SEAN Wise has been an entrepreneur five times in his life thus far, the first time aged 13.
"I was a clown for kids parties. I worked every weekend for three years. I filled the niche created by wealthy yuppies who wanted to overspend on their kids, friends and family in putting on a birthday party," he says.
The most recent venture of the Toronto-based professor and partner at seed stage venture capital fund and technology accelerator Ryerson Futures was in the medical cannabis space.
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"We brought Wall Street business acumen and ag-bio experience to a formerly very grey market. So the unmet need was: trustworthy production under experienced management," he says of the business brand Canveda which he and a partner sold for $USD25 million in 2019.
On Thursday, May 9, Dr Wise will be in Newcastle to present the Hunter Innovation Festival event Wantrapreneur No More, discussing the myths around becoming an entrepreneur.
In his view, there is no better time to start a business.
"The cost to test a startup idea has fallen more than 99 per cent since the dot.com boom; and tools now allow anyone to build a digital startup no coding required," he says. "The path to startup success is now well mapped. Using the lean startup method you could be up and running before the weekend."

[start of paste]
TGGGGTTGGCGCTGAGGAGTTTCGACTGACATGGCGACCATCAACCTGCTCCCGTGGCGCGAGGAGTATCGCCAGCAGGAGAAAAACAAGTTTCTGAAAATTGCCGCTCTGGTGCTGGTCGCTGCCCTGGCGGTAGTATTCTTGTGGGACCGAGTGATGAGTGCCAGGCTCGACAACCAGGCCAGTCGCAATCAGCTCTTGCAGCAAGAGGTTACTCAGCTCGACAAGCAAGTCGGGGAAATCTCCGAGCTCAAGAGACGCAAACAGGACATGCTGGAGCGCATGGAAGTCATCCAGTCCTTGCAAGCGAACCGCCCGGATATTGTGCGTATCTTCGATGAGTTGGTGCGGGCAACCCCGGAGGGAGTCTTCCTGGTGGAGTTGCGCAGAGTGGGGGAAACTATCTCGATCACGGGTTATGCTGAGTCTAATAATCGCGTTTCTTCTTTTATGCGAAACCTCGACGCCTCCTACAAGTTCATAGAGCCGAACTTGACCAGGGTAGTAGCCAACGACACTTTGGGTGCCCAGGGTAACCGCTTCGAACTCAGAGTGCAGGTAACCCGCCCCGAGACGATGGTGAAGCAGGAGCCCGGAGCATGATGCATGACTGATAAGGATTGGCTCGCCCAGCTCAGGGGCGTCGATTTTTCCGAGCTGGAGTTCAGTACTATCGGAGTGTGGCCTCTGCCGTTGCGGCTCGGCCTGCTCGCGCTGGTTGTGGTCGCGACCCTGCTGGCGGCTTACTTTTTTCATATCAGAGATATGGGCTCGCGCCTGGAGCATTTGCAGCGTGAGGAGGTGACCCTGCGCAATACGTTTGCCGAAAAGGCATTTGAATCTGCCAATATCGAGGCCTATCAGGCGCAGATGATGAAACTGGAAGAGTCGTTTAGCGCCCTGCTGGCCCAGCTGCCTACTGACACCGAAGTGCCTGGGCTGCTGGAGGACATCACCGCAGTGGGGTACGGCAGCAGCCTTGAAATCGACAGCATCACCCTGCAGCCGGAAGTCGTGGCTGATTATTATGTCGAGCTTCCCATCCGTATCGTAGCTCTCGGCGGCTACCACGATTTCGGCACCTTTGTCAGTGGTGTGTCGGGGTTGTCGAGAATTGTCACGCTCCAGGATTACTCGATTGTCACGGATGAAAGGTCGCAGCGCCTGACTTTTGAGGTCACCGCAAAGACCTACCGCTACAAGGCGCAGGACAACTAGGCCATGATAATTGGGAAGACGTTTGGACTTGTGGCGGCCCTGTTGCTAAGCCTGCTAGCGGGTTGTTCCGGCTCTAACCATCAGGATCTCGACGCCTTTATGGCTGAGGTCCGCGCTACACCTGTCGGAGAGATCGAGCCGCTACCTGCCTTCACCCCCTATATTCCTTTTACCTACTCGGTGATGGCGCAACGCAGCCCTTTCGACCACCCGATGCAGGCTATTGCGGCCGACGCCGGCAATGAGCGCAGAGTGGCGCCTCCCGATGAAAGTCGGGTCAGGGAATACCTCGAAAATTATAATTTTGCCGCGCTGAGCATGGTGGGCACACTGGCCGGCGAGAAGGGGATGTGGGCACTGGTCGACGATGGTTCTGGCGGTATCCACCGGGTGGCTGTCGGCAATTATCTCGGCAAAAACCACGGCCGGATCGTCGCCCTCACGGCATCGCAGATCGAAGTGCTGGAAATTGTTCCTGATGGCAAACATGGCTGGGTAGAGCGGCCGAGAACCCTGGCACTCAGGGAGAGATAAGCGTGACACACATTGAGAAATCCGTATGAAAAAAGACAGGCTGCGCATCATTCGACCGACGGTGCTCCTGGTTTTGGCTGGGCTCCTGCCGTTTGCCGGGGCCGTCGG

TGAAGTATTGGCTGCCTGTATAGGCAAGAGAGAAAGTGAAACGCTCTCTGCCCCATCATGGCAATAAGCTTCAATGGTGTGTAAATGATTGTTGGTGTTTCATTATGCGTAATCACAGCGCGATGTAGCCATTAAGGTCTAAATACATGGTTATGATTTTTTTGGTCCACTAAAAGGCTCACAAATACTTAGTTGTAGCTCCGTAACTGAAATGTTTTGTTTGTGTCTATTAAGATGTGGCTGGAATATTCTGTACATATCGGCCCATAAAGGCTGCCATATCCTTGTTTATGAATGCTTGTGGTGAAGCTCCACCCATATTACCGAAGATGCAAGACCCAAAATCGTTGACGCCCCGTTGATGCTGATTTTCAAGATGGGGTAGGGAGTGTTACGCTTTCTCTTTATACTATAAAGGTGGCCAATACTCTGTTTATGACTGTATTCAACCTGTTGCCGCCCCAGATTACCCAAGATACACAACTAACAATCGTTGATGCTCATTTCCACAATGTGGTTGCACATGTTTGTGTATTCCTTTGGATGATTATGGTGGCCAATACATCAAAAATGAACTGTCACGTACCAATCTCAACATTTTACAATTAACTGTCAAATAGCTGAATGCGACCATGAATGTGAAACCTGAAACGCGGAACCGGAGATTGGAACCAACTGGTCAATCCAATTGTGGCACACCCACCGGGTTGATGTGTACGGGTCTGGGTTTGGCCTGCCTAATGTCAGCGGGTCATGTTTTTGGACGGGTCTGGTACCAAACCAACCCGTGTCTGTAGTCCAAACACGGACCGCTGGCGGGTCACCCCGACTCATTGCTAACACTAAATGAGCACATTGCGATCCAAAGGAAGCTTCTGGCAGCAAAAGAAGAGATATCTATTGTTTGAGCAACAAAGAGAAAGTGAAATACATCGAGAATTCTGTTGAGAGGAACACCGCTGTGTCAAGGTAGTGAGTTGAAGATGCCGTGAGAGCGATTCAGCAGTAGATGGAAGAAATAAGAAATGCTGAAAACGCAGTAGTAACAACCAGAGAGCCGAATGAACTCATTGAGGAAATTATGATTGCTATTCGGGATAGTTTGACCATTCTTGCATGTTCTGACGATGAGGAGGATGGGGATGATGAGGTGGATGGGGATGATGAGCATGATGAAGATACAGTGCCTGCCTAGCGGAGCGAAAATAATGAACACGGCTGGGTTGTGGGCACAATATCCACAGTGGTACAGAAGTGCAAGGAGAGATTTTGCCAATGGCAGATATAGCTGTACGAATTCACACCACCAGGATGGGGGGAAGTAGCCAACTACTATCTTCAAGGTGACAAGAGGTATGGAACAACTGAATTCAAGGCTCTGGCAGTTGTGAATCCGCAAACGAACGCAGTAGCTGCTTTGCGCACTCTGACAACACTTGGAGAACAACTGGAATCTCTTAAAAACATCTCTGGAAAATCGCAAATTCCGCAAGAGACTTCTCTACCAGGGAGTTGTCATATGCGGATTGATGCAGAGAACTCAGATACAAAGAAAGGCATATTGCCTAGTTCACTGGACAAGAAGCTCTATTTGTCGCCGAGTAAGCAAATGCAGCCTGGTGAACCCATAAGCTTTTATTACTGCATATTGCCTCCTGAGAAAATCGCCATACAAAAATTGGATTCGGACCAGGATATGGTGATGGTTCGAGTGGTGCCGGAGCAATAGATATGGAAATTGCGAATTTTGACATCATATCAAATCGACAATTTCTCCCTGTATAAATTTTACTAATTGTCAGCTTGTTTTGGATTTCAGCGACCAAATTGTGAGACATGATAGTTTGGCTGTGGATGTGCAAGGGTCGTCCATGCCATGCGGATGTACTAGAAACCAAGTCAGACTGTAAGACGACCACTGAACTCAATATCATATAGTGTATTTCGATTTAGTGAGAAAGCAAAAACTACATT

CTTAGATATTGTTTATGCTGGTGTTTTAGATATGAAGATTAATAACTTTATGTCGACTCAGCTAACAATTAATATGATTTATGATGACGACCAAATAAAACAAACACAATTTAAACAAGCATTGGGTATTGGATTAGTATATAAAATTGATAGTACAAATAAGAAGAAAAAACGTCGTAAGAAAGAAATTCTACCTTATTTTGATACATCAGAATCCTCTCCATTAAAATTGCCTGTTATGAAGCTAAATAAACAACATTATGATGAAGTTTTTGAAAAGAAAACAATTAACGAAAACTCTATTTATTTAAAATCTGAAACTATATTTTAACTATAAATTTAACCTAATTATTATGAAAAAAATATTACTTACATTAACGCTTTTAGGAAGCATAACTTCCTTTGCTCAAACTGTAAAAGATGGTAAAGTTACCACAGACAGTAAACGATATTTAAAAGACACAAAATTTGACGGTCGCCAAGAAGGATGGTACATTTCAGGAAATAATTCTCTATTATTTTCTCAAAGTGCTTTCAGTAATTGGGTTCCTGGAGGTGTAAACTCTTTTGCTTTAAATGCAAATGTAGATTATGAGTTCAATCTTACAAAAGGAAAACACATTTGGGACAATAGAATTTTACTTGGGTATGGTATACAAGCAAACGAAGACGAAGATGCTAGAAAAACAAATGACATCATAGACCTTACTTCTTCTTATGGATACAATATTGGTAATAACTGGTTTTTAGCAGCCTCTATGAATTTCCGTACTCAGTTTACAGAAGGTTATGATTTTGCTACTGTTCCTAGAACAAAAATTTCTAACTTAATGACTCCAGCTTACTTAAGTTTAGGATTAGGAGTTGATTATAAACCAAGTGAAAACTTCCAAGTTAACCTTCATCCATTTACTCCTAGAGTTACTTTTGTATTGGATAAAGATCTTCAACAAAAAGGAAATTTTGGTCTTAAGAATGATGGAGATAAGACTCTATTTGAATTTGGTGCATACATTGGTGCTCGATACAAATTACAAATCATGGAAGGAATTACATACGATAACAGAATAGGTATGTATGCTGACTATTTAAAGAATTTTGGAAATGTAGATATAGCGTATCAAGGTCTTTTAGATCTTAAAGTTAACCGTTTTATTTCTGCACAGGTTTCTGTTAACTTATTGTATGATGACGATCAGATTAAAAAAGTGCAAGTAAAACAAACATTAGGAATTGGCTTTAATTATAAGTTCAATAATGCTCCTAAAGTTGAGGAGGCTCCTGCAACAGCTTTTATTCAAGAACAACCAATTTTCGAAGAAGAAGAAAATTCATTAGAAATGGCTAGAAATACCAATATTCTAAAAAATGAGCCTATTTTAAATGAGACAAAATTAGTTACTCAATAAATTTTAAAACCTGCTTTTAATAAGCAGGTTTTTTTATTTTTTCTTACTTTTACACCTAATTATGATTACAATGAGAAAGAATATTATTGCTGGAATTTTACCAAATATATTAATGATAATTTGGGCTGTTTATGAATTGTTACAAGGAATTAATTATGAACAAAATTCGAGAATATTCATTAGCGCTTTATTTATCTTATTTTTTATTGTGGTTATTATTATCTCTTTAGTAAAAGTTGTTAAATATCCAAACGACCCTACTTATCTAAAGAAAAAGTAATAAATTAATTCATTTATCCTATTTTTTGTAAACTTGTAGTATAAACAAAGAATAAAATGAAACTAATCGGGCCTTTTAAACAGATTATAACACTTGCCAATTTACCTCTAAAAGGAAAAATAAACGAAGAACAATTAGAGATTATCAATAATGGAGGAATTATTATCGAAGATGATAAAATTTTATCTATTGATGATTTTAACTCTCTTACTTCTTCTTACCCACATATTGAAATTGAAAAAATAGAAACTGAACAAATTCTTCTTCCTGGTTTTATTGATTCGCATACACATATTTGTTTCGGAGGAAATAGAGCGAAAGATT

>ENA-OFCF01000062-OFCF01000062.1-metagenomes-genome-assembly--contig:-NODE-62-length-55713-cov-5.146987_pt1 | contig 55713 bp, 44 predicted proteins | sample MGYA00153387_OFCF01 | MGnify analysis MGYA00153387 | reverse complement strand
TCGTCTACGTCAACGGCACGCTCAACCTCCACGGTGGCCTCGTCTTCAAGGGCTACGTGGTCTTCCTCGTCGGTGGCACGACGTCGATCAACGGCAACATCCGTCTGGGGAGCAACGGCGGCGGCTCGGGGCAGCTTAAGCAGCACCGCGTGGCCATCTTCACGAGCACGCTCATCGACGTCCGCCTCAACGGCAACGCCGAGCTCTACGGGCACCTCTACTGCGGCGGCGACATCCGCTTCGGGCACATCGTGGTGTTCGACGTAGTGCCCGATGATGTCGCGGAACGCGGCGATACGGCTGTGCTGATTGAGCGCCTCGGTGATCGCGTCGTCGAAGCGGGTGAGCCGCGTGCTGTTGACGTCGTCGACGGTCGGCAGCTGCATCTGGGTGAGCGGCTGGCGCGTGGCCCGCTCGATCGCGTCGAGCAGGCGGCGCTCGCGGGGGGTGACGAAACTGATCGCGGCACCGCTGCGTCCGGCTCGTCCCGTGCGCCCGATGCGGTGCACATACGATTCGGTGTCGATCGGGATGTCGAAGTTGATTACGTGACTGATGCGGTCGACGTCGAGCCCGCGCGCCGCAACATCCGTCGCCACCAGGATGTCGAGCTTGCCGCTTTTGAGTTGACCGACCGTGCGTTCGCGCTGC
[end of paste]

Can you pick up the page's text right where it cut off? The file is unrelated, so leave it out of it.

Dr Wise says the false beliefs around startups are that it is for the young, that is takes a lot of money and that success is "some black box".
To move from "wantrepreneur" to "entrepreneur" can take as little as attending a startup weekend: "Just try it. Entrepreneurship is neither an art nor a science. It's a practice. You learn by doing."
A former managing director at Earnst & Young's Venture Capital Group, Dr Wise has worked in corporate finance and for several venture capital funds, consulted for American TV reality show Dragons' Den and hosted The Naked Entrepreneur on the Oprah Winfrey Network.
As a Professor of Entrepreneurship, he creates a safe place for students to explore entrepreneurship. Several have founded and exited startups, becoming millionaires along the way.
As a partner at Ryerson Futures, he mentors startup founders and estimates he's seen more than 20,000 pitches and helped fund more than $US1 billion in startups.
His advice to startups facing a pitch is simple.
"Preparation. You can't always make your opportunity better but you can help investors understand the value proposition and investment opportunity."
And the worst thing a startup can do? "Exaggerate. Because you can never recover investor trust."
See hunterinnovationfestival.org for event details.